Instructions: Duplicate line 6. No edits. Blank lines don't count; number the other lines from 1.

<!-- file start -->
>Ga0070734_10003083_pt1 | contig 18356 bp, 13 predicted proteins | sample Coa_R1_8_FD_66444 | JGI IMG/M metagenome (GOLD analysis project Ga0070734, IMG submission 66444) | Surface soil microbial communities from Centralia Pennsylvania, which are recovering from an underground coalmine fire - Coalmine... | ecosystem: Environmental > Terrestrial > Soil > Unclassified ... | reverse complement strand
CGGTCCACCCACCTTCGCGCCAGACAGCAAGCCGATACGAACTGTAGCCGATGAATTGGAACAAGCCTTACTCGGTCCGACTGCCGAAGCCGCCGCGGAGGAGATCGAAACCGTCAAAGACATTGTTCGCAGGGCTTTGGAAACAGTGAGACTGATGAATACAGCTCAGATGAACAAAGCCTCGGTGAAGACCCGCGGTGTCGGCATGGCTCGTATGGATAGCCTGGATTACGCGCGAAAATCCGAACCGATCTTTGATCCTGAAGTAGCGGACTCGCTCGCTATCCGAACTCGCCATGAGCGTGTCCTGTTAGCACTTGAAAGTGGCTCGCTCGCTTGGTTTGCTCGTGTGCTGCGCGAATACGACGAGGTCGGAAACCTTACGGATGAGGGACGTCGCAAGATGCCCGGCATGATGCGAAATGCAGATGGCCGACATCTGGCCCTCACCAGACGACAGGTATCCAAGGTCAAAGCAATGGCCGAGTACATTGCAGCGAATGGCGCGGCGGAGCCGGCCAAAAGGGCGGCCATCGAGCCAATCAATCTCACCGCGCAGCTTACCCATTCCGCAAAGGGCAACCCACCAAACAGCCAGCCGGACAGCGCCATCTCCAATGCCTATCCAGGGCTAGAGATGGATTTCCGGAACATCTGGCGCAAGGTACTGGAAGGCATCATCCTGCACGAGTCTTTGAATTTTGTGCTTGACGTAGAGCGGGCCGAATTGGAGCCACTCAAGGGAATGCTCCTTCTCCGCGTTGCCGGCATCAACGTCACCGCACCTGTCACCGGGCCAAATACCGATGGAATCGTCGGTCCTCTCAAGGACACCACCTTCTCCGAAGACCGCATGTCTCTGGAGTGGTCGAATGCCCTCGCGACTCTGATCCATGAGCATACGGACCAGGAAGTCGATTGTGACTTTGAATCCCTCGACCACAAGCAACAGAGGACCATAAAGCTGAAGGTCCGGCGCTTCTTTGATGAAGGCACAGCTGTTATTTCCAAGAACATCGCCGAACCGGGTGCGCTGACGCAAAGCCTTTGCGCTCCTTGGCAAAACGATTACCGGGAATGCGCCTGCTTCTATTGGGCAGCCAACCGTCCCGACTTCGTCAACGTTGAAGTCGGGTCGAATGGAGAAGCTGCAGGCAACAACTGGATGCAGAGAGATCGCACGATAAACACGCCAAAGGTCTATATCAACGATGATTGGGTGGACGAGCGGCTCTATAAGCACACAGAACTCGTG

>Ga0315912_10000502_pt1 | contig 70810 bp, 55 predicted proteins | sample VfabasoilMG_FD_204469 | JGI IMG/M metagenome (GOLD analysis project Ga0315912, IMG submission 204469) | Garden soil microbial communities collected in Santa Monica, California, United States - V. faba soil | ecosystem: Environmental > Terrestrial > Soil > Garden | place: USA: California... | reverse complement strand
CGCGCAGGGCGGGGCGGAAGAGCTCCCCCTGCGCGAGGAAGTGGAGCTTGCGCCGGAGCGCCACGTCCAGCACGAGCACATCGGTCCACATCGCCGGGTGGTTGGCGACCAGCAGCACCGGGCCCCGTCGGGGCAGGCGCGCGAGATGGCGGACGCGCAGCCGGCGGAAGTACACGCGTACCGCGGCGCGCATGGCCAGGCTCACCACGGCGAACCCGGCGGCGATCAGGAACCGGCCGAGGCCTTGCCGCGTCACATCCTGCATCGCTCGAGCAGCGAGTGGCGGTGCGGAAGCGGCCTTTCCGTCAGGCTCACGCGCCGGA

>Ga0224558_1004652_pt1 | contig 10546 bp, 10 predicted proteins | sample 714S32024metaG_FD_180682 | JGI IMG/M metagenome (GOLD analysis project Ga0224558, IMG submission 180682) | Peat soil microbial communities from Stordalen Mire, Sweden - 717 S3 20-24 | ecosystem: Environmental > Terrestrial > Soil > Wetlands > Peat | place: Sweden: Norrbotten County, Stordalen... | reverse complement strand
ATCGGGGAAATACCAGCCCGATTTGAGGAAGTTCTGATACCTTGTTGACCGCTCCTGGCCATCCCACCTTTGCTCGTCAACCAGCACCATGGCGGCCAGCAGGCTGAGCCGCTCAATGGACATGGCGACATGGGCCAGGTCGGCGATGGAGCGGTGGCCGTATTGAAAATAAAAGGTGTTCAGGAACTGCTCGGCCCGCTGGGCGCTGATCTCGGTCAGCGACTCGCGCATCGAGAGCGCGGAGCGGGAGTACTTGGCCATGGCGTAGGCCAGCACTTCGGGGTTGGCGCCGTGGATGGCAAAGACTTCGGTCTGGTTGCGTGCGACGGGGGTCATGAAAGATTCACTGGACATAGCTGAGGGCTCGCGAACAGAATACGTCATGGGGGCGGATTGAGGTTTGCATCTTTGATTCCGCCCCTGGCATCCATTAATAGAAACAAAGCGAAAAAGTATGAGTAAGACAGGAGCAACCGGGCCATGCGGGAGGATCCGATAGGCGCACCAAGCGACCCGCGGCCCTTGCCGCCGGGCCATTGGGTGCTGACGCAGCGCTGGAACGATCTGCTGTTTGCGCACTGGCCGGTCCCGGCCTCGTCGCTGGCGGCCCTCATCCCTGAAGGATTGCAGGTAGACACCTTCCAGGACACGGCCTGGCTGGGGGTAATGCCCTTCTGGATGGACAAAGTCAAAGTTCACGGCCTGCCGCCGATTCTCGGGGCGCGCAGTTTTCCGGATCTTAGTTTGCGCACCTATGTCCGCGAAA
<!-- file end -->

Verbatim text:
ATCGGGGAAATACCAGCCCGATTTGAGGAAGTTCTGATACCTTGTTGACCGCTCCTGGCCATCCCACCTTTGCTCGTCAACCAGCACCATGGCGGCCAGCAGGCTGAGCCGCTCAATGGACATGGCGACATGGGCCAGGTCGGCGATGGAGCGGTGGCCGTATTGAAAATAAAAGGTGTTCAGGAACTGCTCGGCCCGCTGGGCGCTGATCTCGGTCAGCGACTCGCGCATCGAGAGCGCGGAGCGGGAGTACTTGGCCATGGCGTAGGCCAGCACTTCGGGGTTGGCGCCGTGGATGGCAAAGACTTCGGTCTGGTTGCGTGCGACGGGGGTCATGAAAGATTCACTGGACATAGCTGAGGGCTCGCGAACAGAATACGTCATGGGGGCGGATTGAGGTTTGCATCTTTGATTCCGCCCCTGGCATCCATTAATAGAAACAAAGCGAAAAAGTATGAGTAAGACAGGAGCAACCGGGCCATGCGGGAGGATCCGATAGGCGCACCAAGCGACCCGCGGCCCTTGCCGCCGGGCCATTGGGTGCTGACGCAGCGCTGGAACGATCTGCTGTTTGCGCACTGGCCGGTCCCGGCCTCGTCGCTGGCGGCCCTCATCCCTGAAGGATTGCAGGTAGACACCTTCCAGGACACGGCCTGGCTGGGGGTAATGCCCTTCTGGATGGACAAAGTCAAAGTTCACGGCCTGCCGCCGATTCTCGGGGCGCGCAGTTTTCCGGATCTTAGTTTGCGCACCTATGTCCGCGAAA